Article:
Northeastern (46th Annual) and North-Central (45th Annual) Joint Meeting (20–22 March 2011)

Paper No. 6
Presentation Time: 9:15 AM


WALKOWICZ, Joseph, Earth & Planetary Sciences Department, Northwestern University, 1927 Orrington Ave, Seabury H112, Evanston, IL 60201 and PLOTNICK, Roy E., Earth and Environmental Sciences, University of Illinois at Chicago, 845 W. Taylor St, Chicago, IL 60607,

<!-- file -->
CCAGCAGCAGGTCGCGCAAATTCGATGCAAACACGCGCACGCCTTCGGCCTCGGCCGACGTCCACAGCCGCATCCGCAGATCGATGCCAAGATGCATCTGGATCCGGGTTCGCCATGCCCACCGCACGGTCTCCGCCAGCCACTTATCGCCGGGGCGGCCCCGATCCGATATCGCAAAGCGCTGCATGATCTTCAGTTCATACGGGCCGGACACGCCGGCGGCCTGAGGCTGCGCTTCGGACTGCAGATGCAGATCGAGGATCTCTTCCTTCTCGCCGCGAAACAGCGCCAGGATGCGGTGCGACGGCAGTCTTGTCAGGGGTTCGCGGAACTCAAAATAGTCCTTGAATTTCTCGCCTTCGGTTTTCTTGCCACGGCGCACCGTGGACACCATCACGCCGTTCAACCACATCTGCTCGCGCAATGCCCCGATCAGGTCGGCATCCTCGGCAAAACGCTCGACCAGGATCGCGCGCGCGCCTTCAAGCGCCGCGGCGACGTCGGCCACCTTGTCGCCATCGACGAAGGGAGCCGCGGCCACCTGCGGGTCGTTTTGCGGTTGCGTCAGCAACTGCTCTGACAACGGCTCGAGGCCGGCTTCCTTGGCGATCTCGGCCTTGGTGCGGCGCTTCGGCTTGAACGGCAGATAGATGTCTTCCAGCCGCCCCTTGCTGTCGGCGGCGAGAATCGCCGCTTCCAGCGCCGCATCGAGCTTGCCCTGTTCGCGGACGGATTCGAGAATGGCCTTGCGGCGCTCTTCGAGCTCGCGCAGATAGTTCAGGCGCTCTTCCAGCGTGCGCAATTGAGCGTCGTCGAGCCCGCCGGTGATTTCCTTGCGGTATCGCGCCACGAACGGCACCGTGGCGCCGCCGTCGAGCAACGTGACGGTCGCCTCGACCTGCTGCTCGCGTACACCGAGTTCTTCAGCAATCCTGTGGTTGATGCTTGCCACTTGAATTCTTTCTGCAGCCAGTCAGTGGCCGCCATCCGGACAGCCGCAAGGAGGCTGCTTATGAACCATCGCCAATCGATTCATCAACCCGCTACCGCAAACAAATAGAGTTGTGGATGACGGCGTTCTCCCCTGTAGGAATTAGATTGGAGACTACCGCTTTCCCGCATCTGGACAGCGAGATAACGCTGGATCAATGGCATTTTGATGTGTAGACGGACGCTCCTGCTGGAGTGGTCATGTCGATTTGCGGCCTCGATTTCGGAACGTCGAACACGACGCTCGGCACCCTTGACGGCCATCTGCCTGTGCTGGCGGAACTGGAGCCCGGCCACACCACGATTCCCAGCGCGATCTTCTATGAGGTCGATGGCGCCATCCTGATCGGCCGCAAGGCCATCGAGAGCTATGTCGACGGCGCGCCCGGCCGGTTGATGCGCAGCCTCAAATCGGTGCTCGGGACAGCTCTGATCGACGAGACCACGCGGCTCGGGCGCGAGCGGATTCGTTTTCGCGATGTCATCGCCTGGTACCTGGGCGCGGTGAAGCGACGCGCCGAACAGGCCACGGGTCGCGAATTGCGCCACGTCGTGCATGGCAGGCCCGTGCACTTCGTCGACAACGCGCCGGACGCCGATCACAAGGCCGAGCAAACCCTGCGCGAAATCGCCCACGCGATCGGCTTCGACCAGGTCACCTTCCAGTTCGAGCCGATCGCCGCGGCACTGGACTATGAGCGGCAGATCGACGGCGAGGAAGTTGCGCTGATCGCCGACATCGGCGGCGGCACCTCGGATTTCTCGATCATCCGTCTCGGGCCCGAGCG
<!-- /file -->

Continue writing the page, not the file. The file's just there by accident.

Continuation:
Eurypterids first appear in the early Late Ordovician (Tetlie 2007). The best known Ordovician eurypterid is the large (at least 50 cm long) and spectacular Megalograptus from the Cincinnatian of Ohio (Caster & Kjellesvig-Waering, 1964). Megalograptus possesses a number of unusual and apparently derived features, including a tripartite telson and frontal appendages bearing long spines. Fragments assignable to Megalograptus were described by Shuler (1915) from the Bays Formation of Walker Mountain, Virginia. We describe new material of Megalograptus from the Upper Ordovician Martinsburg Formation at Fagg, Virginia. The eurypterids are in fine grained clastics with common bivalves, gastropods, and Lingula, interpreted as representing shallow shelf conditions. Although fragmentary, the material is diagnostic of Megalograptus. Identifiable fragments include the telson, cercal blade, postabdominal segments, coxa, and the distal portion of a swimming leg. There are also isolated scraps of integument with characteristic ornamentation, possibly representing portions of a tergite. The Ordovician record of eurypterids is still extremely spotty; the occurrence of Megalograptus in typical marine faunas in both Ohio and Virginia suggest that eurypterids may have been more widespread in that period than previously recognized.